How to: Create a New Request Classifier

SharePoint 2010

Last modified: March 09, 2015

Applies to: SharePoint Foundation 2010

This topic describes how to create a new kind of HTTP request classifier to extend the performance monitoring and request throttling system of Microsoft SharePoint Foundation.

Microsoft SharePoint Foundation has a few built-in types of request classifiers. Each of them classifies HTTP requests based on a particular set of characteristics of the requests. The following table shows the classes and the kind of request category each of them can be used to define.




Requests for resources with a specified file name extension


Requests that contain a specified header or have a specified value for a specified header


Requests that have a specified user agent or that use a specified HTTP method


Requests that come from search crawlers

It is likely that you can create any kind of classifier object you need by using one or another of these classes. However, if none of these classes meets your needs, you can derive a new request classifier class from the SPRequestThrottleClassifier class.

Tip Tip

Remember that you do not need a new class for every type of request whose throttling needs to be managed. For example, SharePoint Foundation does not have a built in SPHttpDOCXThrottleClassifier to manage throttling of requests for .docx files and a SPHttpSVCThrottleClassifier to manage requests for REST (Representational State Transfer) services. Instead, it has a more generic SPHttpFileExtensionThrottleClassifier. Specific objects of this class can be created for specific file name extensions. Hence, you only need to derive a new class from SPRequestThrottleClassifier if there is a category of request characteristic that is not accounted for by any of the built in classes that are derived from SPRequestThrottleClassifier.

At a minimum there are two tasks to creating a new classifier class and two more tasks that are almost always needed. The minimum tasks are as follows:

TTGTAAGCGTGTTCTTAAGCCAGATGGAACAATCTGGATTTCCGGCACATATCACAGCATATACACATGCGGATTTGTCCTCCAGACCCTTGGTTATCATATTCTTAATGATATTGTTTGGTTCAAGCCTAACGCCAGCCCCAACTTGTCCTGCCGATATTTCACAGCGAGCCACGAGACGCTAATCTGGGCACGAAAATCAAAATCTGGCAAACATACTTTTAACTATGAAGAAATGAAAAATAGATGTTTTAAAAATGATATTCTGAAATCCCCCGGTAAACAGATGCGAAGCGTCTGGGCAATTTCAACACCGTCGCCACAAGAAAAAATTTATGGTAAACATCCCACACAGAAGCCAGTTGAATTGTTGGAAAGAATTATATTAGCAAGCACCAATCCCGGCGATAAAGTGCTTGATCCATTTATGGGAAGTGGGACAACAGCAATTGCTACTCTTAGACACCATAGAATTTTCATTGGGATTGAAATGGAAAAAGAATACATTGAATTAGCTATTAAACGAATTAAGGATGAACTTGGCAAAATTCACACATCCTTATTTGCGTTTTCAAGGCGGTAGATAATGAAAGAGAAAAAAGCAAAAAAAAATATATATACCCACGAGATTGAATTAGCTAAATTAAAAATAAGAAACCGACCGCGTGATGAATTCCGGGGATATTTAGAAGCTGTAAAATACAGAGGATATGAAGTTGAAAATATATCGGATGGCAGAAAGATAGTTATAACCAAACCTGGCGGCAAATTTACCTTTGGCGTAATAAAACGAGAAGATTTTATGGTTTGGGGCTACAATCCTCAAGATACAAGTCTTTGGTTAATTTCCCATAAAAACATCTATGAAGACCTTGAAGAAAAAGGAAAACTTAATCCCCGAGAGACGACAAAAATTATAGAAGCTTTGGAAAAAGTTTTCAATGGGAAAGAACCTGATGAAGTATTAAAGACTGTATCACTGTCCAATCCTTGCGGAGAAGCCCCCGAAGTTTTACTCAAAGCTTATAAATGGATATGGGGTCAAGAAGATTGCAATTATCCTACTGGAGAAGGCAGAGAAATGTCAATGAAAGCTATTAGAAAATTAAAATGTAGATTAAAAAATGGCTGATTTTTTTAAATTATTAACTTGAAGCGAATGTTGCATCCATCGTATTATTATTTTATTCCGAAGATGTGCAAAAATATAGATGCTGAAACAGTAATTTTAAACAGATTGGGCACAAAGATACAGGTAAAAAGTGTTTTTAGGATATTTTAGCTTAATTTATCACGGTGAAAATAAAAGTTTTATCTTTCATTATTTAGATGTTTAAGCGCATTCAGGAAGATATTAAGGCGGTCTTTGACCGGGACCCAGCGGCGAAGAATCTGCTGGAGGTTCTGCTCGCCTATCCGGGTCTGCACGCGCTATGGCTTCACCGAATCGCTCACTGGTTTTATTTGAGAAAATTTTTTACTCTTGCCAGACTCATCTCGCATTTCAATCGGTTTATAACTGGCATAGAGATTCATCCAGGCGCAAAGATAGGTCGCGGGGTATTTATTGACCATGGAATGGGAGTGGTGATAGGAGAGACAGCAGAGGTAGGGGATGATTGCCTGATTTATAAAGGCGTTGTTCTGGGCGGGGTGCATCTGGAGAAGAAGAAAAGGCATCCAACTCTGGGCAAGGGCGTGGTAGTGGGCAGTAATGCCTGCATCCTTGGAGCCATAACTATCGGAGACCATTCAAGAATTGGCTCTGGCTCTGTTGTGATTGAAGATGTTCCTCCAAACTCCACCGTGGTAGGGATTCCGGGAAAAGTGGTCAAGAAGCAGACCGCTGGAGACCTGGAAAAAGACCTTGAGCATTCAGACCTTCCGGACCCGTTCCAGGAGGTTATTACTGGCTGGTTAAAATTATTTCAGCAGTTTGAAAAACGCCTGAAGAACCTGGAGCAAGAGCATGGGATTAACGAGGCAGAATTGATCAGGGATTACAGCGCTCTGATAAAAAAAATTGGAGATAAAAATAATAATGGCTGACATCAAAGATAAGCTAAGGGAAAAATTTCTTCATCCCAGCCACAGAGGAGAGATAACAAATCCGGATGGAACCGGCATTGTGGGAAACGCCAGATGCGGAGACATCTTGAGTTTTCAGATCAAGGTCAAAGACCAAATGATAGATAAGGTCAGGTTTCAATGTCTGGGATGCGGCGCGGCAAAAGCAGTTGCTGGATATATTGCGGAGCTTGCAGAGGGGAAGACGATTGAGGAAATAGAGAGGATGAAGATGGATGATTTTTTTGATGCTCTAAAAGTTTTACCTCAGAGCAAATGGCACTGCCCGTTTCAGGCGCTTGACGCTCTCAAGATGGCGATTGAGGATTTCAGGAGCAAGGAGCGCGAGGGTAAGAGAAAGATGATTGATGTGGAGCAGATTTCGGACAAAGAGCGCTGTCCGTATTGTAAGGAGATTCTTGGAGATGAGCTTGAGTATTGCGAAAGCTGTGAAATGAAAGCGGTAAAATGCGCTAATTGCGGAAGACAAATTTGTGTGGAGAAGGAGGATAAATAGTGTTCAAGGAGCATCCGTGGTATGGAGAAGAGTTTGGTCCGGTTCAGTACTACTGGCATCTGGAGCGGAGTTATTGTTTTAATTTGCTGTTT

• Override the ThrottleLevel property, which specifies in what stage of throttling, if any, matching requests are blocked. You can specify FirstStage (the worker process is in poor health), SecondStage (the worker process has been in poor health for at least 60 seconds), or Never. (The system default for requests that do not match any classifier is to block them in first stage, so you must specifically create a classifier object with a throttle level of Never for any requests that should be exempted from throttling.) The ThrottleLevel property is read-only. If every object of your class should always have the same throttle level, implement the property to always return that level. Otherwise, implement it to return the value of a backing field, which is set by a class constructor and which may have a default value.

  • Override the Match(HttpRequest) method. This method contains the logic that determines whether the classifier object classifies an HTTP request as a match. So it effectively defines the "category" of the classifier in the sense used in the table earlier in this topic. For examples, see the Match methods of the four classes in the table.

The two additional tasks that are almost always needed are as follows:

  • Add more properties and helper methods as needed by the logic in your override of the Match(HttpRequest) method. Again, see the classes in the table for examples.

  • Add a constructor for the class. Typically, you will need the constructor to set the value of the ThrottleLevel property and possibly also to set the value of other properties in your class.